Experience shows that for a free society to exist, intelligence organizations must be subject to administrative supervision and amenable to legal process. - Lionel Murphy(1)
"National Security" As An Institutionalized Concern For Nation-States is a relatively recent phenomenon. The internal security organizations that we are now so familiar with were established in the first half of this century. The British internal security body (MI5) was established in 1909 and its charter formed the basis for the charter of its Australian counterpart, the Australian Security Intelligence Organization (ASIO), when it was established in 1949. In this way, the establishment of ASIO as Australia's domestic intelligence organization followed the British model, which maintained a distinction functionally and operationally between security and general law enforcement, while at the same time linking these through the special branches of the state police forces.(2)
In its early formulation, the notion of what constituted a threat to national security was viewed in terms of radicalism. The well-documented tendency of internal security bodies "to think of anyone they chose to call `left-wing' as subversive" (Hope, 1977: 128) had its roots in this early period, marked by the spread of communism and the international instabilities of two World Wars.
This early incarnation of security in Australia had three unique features: it was based on a functional and philosophical distinction between policing and security activities; "national security" was seen as an arm of defense; and it focused most clearly on communism and communists. In the Australian instance, there were crucial political and legal imperatives to be met by effecting such a clear distinction between security and policing operations, and by the defense orientation of security threats. Yet we also need to address the fundamental question of what role there ought to be for an internal security organization in the wake of the end of the Cold War.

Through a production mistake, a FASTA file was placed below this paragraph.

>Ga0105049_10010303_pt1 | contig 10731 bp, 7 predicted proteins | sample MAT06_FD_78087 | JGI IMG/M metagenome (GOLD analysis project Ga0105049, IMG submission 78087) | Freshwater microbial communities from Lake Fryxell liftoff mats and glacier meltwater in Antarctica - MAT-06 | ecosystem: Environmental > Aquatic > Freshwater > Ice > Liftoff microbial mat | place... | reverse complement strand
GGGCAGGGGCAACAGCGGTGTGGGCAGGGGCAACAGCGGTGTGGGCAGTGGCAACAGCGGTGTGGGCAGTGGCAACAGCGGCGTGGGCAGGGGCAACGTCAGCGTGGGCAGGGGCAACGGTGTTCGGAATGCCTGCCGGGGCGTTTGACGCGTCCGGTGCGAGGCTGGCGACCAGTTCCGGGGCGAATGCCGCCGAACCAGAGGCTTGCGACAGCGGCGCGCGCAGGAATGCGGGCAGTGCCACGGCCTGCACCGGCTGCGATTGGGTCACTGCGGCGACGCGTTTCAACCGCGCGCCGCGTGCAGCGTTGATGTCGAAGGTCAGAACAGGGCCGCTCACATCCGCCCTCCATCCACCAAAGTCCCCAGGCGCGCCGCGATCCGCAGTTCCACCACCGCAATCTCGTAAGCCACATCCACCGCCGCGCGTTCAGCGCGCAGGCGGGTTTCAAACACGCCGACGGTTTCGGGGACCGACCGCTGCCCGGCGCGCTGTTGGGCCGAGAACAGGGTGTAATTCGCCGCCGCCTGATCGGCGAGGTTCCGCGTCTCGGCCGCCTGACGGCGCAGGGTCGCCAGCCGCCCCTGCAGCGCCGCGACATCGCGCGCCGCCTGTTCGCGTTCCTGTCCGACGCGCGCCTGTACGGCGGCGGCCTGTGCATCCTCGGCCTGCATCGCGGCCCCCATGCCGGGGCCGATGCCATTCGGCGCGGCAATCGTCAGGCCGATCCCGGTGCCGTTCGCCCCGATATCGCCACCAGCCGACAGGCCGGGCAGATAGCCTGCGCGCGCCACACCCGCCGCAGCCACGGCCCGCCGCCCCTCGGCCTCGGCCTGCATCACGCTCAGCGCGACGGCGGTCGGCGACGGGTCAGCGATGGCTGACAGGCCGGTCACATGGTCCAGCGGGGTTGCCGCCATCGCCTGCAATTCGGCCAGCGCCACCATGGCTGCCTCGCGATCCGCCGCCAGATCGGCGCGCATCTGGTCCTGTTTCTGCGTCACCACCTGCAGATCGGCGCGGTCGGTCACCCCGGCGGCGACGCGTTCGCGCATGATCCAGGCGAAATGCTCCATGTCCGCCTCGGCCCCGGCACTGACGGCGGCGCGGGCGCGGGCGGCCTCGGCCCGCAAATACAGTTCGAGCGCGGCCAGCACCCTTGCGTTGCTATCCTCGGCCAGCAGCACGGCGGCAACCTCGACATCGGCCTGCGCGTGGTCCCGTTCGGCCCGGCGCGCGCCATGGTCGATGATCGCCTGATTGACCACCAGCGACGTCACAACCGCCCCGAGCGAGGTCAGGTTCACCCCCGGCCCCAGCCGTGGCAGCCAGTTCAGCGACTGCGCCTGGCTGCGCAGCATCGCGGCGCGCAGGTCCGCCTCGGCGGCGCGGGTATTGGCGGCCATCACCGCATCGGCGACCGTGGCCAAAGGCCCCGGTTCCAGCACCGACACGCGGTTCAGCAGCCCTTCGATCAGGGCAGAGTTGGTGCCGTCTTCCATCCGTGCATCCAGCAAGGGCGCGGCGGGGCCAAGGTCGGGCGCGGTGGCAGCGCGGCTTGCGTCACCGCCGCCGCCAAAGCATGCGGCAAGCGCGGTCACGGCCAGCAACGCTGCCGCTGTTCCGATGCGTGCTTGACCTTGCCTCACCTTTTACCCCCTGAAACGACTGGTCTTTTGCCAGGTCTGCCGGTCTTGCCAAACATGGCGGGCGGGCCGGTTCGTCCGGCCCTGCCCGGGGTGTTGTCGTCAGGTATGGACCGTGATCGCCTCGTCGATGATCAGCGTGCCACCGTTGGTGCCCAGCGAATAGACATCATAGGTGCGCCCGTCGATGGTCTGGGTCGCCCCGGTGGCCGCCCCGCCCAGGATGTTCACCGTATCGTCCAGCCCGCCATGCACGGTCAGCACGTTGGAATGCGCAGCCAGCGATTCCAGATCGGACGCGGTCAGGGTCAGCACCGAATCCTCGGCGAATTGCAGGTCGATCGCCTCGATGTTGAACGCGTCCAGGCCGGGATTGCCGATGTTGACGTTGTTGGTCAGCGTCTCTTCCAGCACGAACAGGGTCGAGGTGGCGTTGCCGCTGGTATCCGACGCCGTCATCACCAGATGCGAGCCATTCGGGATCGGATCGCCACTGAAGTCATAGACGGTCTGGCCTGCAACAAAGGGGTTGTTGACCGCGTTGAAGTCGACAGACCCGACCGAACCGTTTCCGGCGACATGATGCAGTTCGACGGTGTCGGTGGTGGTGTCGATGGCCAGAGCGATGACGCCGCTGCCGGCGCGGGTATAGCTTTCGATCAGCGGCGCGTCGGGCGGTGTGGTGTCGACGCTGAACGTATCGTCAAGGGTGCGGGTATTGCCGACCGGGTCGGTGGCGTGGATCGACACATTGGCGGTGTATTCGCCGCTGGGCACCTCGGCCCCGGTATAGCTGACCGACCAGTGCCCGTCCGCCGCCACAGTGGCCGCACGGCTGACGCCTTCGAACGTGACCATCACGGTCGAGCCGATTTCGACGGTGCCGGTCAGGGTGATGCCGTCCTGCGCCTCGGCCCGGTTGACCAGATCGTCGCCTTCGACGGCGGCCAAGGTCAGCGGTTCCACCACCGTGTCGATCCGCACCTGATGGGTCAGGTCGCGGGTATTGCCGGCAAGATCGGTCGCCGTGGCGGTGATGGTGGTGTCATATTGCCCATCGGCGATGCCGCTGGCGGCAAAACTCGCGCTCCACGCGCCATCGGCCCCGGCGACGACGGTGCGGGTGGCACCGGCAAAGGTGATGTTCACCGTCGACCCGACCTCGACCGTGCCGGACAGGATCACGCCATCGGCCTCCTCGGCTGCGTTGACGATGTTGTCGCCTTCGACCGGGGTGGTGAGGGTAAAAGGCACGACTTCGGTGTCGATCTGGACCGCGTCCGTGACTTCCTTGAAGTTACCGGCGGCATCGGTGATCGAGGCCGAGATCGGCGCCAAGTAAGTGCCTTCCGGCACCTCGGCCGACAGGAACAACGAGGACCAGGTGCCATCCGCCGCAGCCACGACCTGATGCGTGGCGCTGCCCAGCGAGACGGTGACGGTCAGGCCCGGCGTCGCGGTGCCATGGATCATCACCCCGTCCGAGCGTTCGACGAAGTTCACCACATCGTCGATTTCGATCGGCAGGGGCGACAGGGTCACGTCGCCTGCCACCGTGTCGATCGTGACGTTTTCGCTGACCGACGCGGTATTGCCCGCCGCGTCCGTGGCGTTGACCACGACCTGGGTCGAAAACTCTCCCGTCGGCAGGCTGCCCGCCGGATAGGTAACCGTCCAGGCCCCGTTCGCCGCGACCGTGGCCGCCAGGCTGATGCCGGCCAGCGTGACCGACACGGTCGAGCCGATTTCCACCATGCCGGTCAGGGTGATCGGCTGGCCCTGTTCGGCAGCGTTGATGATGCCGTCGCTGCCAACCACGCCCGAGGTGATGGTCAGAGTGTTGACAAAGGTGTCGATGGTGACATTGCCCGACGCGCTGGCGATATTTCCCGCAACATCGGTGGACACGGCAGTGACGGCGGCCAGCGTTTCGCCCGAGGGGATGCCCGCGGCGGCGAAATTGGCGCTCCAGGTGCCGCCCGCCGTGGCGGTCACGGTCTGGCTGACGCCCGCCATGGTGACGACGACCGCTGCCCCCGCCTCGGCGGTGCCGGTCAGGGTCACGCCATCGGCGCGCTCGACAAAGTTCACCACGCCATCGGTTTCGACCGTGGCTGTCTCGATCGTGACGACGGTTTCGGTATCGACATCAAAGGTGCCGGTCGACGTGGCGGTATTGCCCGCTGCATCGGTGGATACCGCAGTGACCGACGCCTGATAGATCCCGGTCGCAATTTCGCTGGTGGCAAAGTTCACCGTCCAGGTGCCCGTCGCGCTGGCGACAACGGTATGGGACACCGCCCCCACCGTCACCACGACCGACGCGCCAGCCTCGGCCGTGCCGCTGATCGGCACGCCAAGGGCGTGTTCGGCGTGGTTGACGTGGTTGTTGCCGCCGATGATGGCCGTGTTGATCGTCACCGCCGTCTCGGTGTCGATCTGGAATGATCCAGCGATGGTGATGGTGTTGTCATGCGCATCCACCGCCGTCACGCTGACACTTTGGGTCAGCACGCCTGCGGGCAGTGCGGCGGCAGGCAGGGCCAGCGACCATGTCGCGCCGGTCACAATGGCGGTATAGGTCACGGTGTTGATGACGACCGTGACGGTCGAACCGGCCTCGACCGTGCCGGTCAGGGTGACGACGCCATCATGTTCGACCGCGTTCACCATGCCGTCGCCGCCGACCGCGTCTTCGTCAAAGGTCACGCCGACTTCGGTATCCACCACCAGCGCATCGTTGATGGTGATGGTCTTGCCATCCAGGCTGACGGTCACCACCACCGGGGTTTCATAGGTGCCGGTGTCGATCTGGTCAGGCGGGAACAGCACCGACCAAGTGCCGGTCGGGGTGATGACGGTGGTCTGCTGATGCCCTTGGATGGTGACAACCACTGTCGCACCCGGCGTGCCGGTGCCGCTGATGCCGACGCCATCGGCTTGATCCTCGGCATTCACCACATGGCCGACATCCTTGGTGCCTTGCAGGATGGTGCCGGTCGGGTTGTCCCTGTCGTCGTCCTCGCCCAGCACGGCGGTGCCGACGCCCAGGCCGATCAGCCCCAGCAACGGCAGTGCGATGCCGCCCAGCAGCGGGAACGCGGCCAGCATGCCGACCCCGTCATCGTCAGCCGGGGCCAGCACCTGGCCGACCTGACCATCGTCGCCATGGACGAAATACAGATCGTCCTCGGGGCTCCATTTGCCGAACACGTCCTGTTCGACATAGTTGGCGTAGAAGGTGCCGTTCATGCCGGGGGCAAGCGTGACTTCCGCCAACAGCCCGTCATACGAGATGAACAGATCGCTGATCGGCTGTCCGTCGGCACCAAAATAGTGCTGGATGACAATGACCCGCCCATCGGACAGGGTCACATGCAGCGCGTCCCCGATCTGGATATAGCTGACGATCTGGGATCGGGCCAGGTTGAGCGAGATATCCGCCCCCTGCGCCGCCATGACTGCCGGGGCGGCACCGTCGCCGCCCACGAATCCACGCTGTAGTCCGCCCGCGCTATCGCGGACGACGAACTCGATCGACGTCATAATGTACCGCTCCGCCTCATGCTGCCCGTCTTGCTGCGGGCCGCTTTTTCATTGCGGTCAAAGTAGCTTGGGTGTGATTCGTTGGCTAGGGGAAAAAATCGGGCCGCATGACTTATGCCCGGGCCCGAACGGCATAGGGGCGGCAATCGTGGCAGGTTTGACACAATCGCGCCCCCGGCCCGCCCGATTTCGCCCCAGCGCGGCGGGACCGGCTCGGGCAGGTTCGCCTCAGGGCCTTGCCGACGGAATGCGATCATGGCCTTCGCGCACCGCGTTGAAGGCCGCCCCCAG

An examination of the Australian experience reveals a slow but steady shift in the security bureaucracy away from an "exceptional" - and hence marginalized - structure and toward an incorporation of its key elements into the broader criminal justice process. In particular, the distinctive feature of the security function, that of intelligence collection and analysis, has become comprehensively merged with domestic policing. This raises fundamental policy questions that are yet to be adequately addressed concerning the nature of intelligence material and the appropriateness of its collection and integration across a wide range of civil authorities.
The enormous transformation that internal security has undergone over the last two decades, and through which each of its earlier features has been dissolved and reconstituted, centered first on the notion of "terrorism" in the 1970s and more recently on the less marginal "politically motivated violence." It is this latter shift in national security discourse in particular that has enlarged the possibilities of domestic surveillance, taking that surveillance into the previously contested area of general law enforcement.
The Second Wave of Security
The contemporary national security threat of terrorism proved to be a turning point for internal security services in Australia and elsewhere. The need for counterterrorism measures not only spearheaded a renewal of domestic countersubversion operations following strong criticisms of such operations during the mid-1970s, but was also unique in effecting qualitative changes in the nature of the bureaucratic security sector itself. A former Director-General of ASIO, Mr. Tudor Harvey Barnett, recently described the development of the counterterrorist capacity as "security growing a new limb."(3) It Was, however, much more than simply developing another aspect to the existing role of security.
Domestic counterterrorism measures comprehensively restructured the institutional and operational aspects of national security. …